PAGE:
According to Lucy Green (1997), gender and music education researcher, the active areas of music-making – composing, improvising, and conducting – are traditionally male, while women are left the more passive areas of accompanying and teaching. Although there may be a reluctance on women to solo and improvise due to comfort level or anxiety (Green, 1997; McKeage, 2004; Wehr-Flowers, 2006), that conclusion may be not only outdated, but it leaves out a discussion on women who are emboldened and willing to participate in an improvisation based art form and have had difficulty procuring opportunity for work. Research shows that in middle schools, about 50% of jazz ensembles are women, but only 14% are female at the college level (McKeage, 2004.) According to a study of the NPR Music Jazz Critics poll, women never made up more than 16% of the core band personnel for the albums in the 2019 poll, and the majority of jazz albums ranked included no women musicians at all (Pellegrinelli, Effinger, Elizabeth, Grunenberg, Horn, Sebesky, Weiner, 2021).
The Genderization of Instruments
Jazz began in New Orleans when marching bands melded with Storyville ragtime and blues. According to Linda Dahl in Stormy Weather, “Marching on the streets, especially with a heavy brass instrument, just wasn’t considered appropriate behavior for girls. Even when the bands performed and used pianos (which was and still is the most common instrument taught to girls), many of the mothers just wouldn’t let the girls join them.” One of the reasons there are very few women instrumentalists and composers in jazz is partially because of the “genderization” of instruments. It wasn’t “Lady like” to play a brass instrument in the early 1900s, and the remnants of the “genderization” of instruments persists today manifested in jazz ensembles across the United States. It is important to incorporate diversity, equity, and inclusion in band recruitment sessions. Band directors should be willing to move a girl to the upright bass if that’s what they want to play. Women should be given the opportunity to play lead trumpet as there is no physical difference that would make it more difficult to play high. There is nothing a women can’t do on an instrument, and the size of the instrument is not a determining factor in success. Motivation, drive, discipline, and interest should be prioritized over gender norms.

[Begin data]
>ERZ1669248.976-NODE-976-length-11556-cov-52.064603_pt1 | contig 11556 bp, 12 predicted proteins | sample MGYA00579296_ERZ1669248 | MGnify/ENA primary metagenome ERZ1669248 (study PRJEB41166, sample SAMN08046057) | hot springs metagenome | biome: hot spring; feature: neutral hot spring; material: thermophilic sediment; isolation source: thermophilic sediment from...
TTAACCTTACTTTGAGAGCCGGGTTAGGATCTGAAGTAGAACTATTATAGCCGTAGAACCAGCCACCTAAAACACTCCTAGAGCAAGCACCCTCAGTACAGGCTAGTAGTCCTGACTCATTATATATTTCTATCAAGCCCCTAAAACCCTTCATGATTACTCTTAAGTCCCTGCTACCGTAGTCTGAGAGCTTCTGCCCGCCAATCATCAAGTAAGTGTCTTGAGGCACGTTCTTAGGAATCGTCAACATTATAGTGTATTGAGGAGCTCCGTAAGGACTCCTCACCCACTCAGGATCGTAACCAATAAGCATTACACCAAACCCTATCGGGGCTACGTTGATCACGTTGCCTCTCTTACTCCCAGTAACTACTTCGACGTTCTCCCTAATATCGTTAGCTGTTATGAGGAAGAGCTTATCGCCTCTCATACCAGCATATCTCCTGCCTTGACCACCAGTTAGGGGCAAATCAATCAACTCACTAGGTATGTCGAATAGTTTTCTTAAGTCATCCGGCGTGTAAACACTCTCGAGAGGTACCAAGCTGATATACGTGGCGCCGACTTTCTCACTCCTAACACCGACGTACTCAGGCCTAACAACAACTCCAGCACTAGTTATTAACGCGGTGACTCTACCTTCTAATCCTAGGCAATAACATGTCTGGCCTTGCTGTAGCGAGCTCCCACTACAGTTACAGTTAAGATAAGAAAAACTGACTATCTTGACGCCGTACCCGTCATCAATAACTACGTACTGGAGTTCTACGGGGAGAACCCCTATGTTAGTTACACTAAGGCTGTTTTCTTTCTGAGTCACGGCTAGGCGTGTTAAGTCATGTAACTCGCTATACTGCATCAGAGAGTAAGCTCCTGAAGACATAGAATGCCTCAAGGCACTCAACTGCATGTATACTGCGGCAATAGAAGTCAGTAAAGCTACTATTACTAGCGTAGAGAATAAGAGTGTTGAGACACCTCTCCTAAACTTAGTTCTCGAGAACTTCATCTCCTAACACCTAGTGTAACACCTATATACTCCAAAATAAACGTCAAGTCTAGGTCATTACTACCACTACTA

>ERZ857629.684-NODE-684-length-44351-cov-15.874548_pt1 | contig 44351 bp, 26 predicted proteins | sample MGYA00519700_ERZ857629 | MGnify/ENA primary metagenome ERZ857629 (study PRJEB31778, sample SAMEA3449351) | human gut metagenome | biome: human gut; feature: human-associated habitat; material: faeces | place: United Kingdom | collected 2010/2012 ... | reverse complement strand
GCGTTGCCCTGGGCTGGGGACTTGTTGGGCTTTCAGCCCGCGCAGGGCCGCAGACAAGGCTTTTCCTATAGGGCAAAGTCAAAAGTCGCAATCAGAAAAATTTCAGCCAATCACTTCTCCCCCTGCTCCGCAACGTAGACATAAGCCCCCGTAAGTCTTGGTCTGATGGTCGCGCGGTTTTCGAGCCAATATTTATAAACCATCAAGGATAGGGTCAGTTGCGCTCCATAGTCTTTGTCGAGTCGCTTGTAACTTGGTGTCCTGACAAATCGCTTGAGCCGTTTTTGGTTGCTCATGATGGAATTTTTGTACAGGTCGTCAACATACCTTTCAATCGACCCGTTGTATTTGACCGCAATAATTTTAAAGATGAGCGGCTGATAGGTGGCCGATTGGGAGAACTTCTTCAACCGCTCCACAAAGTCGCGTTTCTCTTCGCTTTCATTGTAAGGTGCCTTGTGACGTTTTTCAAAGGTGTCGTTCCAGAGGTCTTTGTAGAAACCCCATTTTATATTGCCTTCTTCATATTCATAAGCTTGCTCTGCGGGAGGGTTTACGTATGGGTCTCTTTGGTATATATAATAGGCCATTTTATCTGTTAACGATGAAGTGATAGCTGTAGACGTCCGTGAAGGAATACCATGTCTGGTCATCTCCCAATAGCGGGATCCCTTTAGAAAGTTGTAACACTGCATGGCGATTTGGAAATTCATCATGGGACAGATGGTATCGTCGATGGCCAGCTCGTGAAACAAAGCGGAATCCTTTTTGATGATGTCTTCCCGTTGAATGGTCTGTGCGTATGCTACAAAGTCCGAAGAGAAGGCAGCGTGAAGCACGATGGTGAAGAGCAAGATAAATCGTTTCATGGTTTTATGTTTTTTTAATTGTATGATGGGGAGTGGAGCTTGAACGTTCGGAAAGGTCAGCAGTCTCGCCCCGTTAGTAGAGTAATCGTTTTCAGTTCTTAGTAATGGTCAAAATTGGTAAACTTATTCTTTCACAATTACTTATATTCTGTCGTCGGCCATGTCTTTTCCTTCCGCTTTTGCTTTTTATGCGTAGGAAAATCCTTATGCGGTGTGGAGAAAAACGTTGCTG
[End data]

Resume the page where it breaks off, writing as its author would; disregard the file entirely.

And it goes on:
Jazz is an apprenticeship system, where typically young musicians are hired by older musicians to gain experience before going out on their own. The majority of bandleaders, however, do not hire women, making it difficult for women to gain experience, contacts, and access to professional recognition (Pellegrinelli, Effinger, Elizabeth, Grunenberg, Horn, Sebesky, Weiner, 2021).
Additionally, women are often treated disrespectfully even if hired or leading the band. According to the Keychanges report published by the Cheltenham Jazz Festival in the United Kingdom, female jazz ensemble leaders reported sexual harassment by venue owners and industry professionals in December 2020 as part of the Cheltenham jazz festival (Edwards, 2021). The history of disrespect is not new, however, as evidenced by the stories told by Melba Liston on tour in the 1940s and 1950s, as the jazz industry had (and possibly still has) a “high tolerance of sexual assault” (Johnson, 2015). Jazz musicians should be able to pursue their art without having to fit into genderized norms.
Dahl, L. (1984). Stormy Weather The Music And Lives of A Century of Jazzwomen. New York: Pantheon Books.
Edwards, Tina. “Female UK Jazz Musicians Face Sexual Harassment and Discrimination, Says Report.” The Guardian, Guardian News and Media, 16 Feb. 2021, https://www.theguardian.com/music/2021/feb/16/female-uk-jazz-musicians-face-sexual-harassment-and-discrimination-says-report.
Green, L. (1997). Music, gender, education. Cambridge, England: Cambridge University Press.
Johnson, David. “Proving Herself: Melba Liston, Arranger and First Lady of Trombone.” Indiana Public Media, 15 June 2015, https://indianapublicmedia.org/nightlights/proving-melba-liston-arranger-lady-trombone.php.
McKeage, K.M. (2004). Gender and Participation in High School and College Instrumental Jazz Ensembles. Journal of Research in Music Education, 52(4), 343.
Pellegrinelli, Lara, et al. “Equal at Last? Women in Jazz, by the Numbers.” WAMU 88.5 American University Radio, NPR, 12 Jan. 2021, https://www.npr.org/2021/01/12/953964352/equal-at-last-women-in-jazz-by-the-numbers.
Raine, Sarah. “(PDF) Keychanges at Cheltenham Jazz Festival: Challenges for Women Musicians in Jazz and Ways Forward for Equal Gender Representation at Jazz Festivals.” ResearchGate, Cheltenham Jazz Festival, 1 Dec. 2020, https://www.researchgate.net/publication/348501420_Keychanges_at_Cheltenham_Jazz_Festival_Challenges_for_women_musicians_in_jazz_and_ways_forward_for_equal_gender_representation_at_jazz_festivals.
Wehr-Flowers, E. (2006). Differences between Male and Female Students’ Confidence, Anxiety, and Attitude toward Learning Jazz Improvisation. Journal of Research in Music Education, 54(4), 337.